Friday links, 1/4/13

Delicious pomegranate chocolate cupcakes that a friend made

Fat Activism
In news we already knew, “overweight” people have a lower risk of mortality than “normal weight” ones. Paul Campos and Marilyn Wann both have great responses.
-Ragen reviews her successes of 2012, and reveals a new project.
-Tori’s new year resolution: to like food.
-Hanne Blank interviews Virgie Tovar, author of Hot & Heavy.
-Haley of Redefining Body Image reflects on how her great-grandmother taught her to be fat and fabulous.

Fa(t)shion
-Chubstr interviews Reah Norman, the Executive Fashion Director for PLUS Model Magazine.
-Buttercup has a great post about saying no to fashion rules–and check out her badass squirrel sweater!
Dani and Ms. Red Kitty are both undertaking no-buying wardrobe challenges. I really like the point that one of the commenters on the latter post made:

I really think I have a “thing” about clothes just because of how… unavailable clothing that I liked used to be. Up until the last couple of years it was very hard to find things, so I sort of have a “buy now or you’ll never have it” attitude. Really have to be careful, step back, and think about whether I need that item or will I ever wear it.

This is so true. And even though more clothing is now available in plus sizes, it’s still more expensive than straight-sized clothing–and it’s hard to find anything at thrift stores–so it’s easy to end up spending too much money.

Everything Else
Guidelines for enjoying other cultures without appropriating them.
-A beautiful story about an amazing woman: What my mother taught me about feminism and fear.
On behalf of Willow Smith and girls like her, shut up.
-It may be a bit late for linking to holiday gift guides, but I like this list of media made by queer people of color.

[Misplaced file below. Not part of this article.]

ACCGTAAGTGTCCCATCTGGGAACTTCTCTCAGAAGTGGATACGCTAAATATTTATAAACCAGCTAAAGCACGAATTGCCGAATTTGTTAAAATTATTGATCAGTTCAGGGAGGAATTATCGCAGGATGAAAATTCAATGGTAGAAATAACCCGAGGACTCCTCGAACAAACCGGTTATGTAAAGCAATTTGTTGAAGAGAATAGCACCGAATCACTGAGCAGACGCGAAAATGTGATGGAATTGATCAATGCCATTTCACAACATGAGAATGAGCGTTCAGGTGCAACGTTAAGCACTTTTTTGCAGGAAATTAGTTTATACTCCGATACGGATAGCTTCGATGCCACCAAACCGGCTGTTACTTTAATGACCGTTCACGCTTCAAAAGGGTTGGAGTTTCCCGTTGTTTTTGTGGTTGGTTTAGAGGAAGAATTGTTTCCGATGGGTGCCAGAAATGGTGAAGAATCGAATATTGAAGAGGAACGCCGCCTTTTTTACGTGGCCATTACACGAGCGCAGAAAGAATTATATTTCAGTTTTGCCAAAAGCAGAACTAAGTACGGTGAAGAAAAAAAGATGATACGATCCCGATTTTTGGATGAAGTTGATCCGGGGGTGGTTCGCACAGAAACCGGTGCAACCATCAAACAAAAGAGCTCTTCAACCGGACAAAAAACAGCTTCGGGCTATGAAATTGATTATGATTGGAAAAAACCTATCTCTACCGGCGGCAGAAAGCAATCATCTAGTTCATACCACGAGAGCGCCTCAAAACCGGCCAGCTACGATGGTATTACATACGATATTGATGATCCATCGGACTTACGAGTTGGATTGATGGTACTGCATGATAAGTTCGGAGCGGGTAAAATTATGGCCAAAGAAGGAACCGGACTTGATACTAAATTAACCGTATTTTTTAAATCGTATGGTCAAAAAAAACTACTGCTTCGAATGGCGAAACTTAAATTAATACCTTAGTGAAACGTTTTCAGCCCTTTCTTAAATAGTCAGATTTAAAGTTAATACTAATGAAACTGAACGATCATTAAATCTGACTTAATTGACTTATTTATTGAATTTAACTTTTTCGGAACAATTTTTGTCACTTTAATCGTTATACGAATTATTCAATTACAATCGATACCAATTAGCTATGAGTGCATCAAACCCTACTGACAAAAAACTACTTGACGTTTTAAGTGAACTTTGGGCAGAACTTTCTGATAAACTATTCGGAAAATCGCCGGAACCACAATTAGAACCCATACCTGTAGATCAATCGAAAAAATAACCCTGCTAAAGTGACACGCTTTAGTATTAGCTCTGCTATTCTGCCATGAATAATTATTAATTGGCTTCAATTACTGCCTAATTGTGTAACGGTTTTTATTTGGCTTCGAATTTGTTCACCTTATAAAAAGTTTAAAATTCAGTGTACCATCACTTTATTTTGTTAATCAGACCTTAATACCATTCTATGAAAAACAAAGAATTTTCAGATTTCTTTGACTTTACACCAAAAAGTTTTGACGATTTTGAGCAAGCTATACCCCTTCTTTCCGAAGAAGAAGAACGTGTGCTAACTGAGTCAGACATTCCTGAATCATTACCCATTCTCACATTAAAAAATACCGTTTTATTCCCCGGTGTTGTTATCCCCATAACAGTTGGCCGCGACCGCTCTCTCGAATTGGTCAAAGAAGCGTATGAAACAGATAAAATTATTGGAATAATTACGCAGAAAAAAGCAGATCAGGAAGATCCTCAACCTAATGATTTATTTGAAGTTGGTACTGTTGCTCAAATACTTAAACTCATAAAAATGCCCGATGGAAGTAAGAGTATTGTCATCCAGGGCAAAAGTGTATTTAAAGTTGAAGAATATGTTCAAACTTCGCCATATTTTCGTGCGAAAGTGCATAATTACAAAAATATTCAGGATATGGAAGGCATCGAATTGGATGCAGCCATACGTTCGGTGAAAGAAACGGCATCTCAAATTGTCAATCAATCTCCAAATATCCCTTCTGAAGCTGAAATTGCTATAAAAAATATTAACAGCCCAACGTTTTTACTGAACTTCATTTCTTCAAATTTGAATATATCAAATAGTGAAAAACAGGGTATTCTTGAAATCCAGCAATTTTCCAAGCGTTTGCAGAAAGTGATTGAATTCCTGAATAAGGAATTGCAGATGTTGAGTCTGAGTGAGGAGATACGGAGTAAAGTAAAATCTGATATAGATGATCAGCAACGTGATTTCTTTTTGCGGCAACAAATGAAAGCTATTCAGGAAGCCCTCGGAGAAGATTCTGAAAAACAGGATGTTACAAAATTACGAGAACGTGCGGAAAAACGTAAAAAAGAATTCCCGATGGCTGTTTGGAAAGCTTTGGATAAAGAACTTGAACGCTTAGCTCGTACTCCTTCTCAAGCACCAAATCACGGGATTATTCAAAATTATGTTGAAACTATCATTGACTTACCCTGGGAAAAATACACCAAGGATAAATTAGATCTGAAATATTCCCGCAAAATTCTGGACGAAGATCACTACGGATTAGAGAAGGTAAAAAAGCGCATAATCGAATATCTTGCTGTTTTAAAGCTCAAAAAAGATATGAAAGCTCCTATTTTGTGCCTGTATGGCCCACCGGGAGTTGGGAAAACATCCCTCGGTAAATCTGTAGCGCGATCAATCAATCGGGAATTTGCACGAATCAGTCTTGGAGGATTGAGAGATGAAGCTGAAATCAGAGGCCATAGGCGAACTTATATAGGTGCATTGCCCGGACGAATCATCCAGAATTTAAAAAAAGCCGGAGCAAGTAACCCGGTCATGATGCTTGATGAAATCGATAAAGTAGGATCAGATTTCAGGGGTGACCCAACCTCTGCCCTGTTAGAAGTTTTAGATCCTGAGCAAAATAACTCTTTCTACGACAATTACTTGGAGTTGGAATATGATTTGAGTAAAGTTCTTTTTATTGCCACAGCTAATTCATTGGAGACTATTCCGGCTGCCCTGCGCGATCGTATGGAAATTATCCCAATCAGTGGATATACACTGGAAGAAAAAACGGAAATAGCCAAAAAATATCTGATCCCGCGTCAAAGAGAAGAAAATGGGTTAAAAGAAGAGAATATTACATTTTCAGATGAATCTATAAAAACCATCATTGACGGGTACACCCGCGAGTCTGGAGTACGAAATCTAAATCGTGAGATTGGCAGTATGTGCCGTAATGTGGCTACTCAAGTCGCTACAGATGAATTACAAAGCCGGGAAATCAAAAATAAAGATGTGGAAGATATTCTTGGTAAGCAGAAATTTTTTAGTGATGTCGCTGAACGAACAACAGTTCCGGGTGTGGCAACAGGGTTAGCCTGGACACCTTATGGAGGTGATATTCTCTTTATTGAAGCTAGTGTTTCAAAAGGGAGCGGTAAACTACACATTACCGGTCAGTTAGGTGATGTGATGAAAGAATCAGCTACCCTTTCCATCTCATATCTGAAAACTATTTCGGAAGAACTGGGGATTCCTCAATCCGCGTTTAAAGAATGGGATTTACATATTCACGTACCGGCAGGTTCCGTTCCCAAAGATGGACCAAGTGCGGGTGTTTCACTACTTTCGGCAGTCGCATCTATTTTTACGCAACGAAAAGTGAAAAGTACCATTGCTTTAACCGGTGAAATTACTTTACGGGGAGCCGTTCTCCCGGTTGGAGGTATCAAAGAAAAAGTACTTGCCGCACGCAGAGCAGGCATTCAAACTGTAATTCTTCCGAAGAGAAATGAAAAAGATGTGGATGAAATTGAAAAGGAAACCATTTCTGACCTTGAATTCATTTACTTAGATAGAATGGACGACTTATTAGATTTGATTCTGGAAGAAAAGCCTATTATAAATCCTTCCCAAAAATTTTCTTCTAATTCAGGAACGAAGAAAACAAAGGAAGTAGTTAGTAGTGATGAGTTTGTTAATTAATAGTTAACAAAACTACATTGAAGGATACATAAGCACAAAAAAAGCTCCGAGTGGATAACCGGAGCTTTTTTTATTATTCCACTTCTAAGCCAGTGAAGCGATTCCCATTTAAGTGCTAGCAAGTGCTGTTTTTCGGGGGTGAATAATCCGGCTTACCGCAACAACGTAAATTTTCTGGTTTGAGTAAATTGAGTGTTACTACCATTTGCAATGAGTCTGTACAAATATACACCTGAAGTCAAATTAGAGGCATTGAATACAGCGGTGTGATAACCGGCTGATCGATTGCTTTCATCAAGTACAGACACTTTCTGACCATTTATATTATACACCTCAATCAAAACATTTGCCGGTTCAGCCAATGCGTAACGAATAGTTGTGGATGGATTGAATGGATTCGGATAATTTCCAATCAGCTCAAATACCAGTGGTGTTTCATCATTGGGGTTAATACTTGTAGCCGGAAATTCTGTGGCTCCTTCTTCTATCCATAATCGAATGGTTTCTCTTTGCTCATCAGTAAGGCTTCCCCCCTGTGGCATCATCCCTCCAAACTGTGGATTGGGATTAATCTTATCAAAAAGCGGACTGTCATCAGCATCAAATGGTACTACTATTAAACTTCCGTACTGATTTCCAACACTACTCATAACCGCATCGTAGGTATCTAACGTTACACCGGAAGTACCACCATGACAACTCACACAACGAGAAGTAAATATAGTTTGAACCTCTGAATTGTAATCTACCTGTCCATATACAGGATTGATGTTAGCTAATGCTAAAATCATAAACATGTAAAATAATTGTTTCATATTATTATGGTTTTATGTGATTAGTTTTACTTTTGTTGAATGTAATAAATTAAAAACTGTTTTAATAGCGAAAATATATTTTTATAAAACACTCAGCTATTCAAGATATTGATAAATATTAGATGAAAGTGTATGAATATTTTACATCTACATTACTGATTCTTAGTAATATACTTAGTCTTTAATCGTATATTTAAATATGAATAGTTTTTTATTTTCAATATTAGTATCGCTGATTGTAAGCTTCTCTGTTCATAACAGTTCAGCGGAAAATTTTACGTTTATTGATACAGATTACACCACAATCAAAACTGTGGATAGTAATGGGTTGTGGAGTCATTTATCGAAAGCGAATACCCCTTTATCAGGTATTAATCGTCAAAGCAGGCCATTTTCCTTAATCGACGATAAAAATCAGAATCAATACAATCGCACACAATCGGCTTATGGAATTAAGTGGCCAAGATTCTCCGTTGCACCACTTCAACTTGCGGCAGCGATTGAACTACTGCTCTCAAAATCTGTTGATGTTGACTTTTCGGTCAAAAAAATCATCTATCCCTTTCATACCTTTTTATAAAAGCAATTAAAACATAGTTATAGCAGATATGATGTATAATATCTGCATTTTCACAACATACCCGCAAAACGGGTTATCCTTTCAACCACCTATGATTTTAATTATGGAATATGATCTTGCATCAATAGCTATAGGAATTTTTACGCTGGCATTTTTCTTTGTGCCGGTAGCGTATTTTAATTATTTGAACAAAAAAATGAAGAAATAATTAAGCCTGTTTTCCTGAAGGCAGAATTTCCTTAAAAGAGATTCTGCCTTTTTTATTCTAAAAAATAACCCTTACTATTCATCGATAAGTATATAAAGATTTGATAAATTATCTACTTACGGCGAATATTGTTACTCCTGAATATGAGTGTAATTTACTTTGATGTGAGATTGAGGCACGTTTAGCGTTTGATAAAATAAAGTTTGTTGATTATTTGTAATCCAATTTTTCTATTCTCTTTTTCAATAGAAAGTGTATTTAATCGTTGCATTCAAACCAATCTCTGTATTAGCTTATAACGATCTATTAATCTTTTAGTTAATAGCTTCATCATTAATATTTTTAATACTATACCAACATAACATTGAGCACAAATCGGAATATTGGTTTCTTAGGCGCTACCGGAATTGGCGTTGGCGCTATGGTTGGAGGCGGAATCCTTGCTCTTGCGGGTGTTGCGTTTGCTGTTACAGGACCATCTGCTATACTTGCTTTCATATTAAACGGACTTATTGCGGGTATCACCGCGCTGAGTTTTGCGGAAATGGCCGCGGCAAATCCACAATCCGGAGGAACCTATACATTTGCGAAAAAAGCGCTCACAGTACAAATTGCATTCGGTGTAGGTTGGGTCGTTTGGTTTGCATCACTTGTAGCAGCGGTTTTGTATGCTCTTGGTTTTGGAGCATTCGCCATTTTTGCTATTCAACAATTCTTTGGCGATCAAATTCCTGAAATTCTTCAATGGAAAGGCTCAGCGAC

-I like Aoife’s take on the “friend zone.”
Continue reading

Global pandemics? Usually a bad idea.

One of my favorite vloggers, Hank Green, recently made a video about, among other things, a tick whose bite causes a severe allergy to red meat. I’d read about it before, and it’s fucking terrifying–the reaction doesn’t happen immediately, so people go into anaphylactic shock out of the blue, and it can take some time to figure out the cause.

Hank, a devoted environmentalist, proposes a question: if you could cause a global pandemic of this allergy, thereby ensuring that no one could eat red meat, would you?

NO NO NO, Hank. Just no.

I know that Hank doesn’t actually want to release these ticks upon the world. I know he’s just trying to get a discussion started about meat and the environment.

But it’s still so, so, so not ok. For many reasons.

1.)  Anaphylactic shock is not a laughing matter. It’s pretty callous to joke about subjecting the entire world to the possibility of it. Actually, it’s pretty callous to joke about infecting the world with any kind of disease, even one that would be supposedly good for the environment.

2.) If you were to infect the entire world with the disease, how would you warn everyone in time? How would you account for the likelihood that some people wouldn’t get the news before eating a hamburger, or that some might eat contaminated food and get sick? How would you account for the very good chance that you would be directly responsible for killing people? Continue reading